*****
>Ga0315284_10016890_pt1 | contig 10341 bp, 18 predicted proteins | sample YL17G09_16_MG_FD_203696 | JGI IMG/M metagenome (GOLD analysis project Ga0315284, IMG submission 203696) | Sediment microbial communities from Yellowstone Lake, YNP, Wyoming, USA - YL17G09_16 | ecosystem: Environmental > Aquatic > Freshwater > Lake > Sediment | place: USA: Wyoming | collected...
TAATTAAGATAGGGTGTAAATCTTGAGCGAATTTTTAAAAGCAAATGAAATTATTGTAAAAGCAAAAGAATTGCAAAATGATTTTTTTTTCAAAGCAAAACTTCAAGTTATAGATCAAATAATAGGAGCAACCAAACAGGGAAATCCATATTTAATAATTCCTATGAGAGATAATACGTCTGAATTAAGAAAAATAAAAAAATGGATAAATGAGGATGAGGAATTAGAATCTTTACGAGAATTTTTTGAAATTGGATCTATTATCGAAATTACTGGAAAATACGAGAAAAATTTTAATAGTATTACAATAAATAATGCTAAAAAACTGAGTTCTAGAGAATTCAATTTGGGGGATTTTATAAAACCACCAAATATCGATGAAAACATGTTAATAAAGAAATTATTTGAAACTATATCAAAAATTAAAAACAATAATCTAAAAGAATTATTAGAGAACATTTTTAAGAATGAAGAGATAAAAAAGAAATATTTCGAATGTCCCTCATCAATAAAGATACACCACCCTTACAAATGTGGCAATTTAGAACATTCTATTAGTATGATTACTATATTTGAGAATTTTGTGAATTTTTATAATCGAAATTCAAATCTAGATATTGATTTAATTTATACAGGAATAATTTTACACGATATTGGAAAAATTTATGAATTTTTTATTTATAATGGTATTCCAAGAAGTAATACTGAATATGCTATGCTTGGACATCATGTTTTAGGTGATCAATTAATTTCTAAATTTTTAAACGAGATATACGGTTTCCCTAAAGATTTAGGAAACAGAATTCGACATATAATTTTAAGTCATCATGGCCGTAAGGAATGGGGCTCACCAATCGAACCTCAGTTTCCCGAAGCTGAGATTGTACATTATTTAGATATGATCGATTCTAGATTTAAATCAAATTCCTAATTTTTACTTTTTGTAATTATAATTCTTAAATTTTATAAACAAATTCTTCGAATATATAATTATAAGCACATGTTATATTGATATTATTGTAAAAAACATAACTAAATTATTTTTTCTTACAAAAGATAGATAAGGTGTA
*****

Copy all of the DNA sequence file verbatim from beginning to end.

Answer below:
>Ga0315284_10016890_pt1 | contig 10341 bp, 18 predicted proteins | sample YL17G09_16_MG_FD_203696 | JGI IMG/M metagenome (GOLD analysis project Ga0315284, IMG submission 203696) | Sediment microbial communities from Yellowstone Lake, YNP, Wyoming, USA - YL17G09_16 | ecosystem: Environmental > Aquatic > Freshwater > Lake > Sediment | place: USA: Wyoming | collected...
TAATTAAGATAGGGTGTAAATCTTGAGCGAATTTTTAAAAGCAAATGAAATTATTGTAAAAGCAAAAGAATTGCAAAATGATTTTTTTTTCAAAGCAAAACTTCAAGTTATAGATCAAATAATAGGAGCAACCAAACAGGGAAATCCATATTTAATAATTCCTATGAGAGATAATACGTCTGAATTAAGAAAAATAAAAAAATGGATAAATGAGGATGAGGAATTAGAATCTTTACGAGAATTTTTTGAAATTGGATCTATTATCGAAATTACTGGAAAATACGAGAAAAATTTTAATAGTATTACAATAAATAATGCTAAAAAACTGAGTTCTAGAGAATTCAATTTGGGGGATTTTATAAAACCACCAAATATCGATGAAAACATGTTAATAAAGAAATTATTTGAAACTATATCAAAAATTAAAAACAATAATCTAAAAGAATTATTAGAGAACATTTTTAAGAATGAAGAGATAAAAAAGAAATATTTCGAATGTCCCTCATCAATAAAGATACACCACCCTTACAAATGTGGCAATTTAGAACATTCTATTAGTATGATTACTATATTTGAGAATTTTGTGAATTTTTATAATCGAAATTCAAATCTAGATATTGATTTAATTTATACAGGAATAATTTTACACGATATTGGAAAAATTTATGAATTTTTTATTTATAATGGTATTCCAAGAAGTAATACTGAATATGCTATGCTTGGACATCATGTTTTAGGTGATCAATTAATTTCTAAATTTTTAAACGAGATATACGGTTTCCCTAAAGATTTAGGAAACAGAATTCGACATATAATTTTAAGTCATCATGGCCGTAAGGAATGGGGCTCACCAATCGAACCTCAGTTTCCCGAAGCTGAGATTGTACATTATTTAGATATGATCGATTCTAGATTTAAATCAAATTCCTAATTTTTACTTTTTGTAATTATAATTCTTAAATTTTATAAACAAATTCTTCGAATATATAATTATAAGCACATGTTATATTGATATTATTGTAAAAAACATAACTAAATTATTTTTTCTTACAAAAGATAGATAAGGTGTA